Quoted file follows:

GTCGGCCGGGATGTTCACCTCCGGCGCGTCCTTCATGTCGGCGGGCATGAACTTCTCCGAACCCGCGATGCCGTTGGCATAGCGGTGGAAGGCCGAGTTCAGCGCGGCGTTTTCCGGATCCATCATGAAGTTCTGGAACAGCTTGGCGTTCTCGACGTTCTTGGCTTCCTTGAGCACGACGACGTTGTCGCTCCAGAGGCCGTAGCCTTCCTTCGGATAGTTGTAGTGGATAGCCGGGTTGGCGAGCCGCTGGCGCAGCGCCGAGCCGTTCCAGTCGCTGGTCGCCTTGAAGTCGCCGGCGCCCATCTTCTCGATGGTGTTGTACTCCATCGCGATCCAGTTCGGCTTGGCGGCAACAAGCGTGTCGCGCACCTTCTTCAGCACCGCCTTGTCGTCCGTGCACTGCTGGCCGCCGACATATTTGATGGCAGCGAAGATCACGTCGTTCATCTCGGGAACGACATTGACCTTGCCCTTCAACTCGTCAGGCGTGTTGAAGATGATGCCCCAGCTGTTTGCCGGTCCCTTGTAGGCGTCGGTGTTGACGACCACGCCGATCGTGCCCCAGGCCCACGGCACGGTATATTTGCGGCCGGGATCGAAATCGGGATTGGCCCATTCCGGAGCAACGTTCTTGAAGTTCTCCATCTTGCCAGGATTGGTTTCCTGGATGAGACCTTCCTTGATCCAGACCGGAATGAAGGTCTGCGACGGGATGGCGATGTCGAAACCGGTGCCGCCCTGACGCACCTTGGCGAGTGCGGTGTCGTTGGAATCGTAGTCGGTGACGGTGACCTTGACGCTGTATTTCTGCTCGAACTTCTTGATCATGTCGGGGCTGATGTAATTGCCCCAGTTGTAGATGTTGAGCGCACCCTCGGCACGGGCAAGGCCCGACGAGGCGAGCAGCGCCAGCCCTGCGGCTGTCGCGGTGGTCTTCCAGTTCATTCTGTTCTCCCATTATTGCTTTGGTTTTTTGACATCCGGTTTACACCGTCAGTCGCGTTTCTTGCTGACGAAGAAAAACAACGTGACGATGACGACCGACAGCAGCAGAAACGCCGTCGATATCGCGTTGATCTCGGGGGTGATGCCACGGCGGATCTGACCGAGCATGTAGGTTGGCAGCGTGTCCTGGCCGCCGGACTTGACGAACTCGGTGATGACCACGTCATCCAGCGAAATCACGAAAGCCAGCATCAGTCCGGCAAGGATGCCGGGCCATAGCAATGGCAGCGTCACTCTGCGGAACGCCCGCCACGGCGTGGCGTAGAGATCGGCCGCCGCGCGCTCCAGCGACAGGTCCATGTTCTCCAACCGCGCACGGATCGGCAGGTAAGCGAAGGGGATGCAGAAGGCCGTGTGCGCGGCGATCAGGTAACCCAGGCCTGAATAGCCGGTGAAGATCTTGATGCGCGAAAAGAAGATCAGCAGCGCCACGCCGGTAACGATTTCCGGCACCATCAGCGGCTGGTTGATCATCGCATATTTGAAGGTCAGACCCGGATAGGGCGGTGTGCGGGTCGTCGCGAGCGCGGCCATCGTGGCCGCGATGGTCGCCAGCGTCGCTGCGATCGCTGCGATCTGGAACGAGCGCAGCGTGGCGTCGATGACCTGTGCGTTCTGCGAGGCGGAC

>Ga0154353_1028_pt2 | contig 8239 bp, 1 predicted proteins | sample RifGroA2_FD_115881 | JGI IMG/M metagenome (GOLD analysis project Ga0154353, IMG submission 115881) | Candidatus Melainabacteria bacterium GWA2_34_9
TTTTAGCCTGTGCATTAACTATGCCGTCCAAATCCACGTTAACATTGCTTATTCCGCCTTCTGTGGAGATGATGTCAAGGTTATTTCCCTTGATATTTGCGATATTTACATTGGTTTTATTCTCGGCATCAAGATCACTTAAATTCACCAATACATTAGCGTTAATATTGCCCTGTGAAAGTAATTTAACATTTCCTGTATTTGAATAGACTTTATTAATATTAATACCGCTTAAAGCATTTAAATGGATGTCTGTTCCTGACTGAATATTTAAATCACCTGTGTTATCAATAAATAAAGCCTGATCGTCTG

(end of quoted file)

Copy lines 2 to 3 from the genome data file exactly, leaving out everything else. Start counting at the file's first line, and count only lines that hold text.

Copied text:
>Ga0154353_1028_pt2 | contig 8239 bp, 1 predicted proteins | sample RifGroA2_FD_115881 | JGI IMG/M metagenome (GOLD analysis project Ga0154353, IMG submission 115881) | Candidatus Melainabacteria bacterium GWA2_34_9
TTTTAGCCTGTGCATTAACTATGCCGTCCAAATCCACGTTAACATTGCTTATTCCGCCTTCTGTGGAGATGATGTCAAGGTTATTTCCCTTGATATTTGCGATATTTACATTGGTTTTATTCTCGGCATCAAGATCACTTAAATTCACCAATACATTAGCGTTAATATTGCCCTGTGAAAGTAATTTAACATTTCCTGTATTTGAATAGACTTTATTAATATTAATACCGCTTAAAGCATTTAAATGGATGTCTGTTCCTGACTGAATATTTAAATCACCTGTGTTATCAATAAATAAAGCCTGATCGTCTG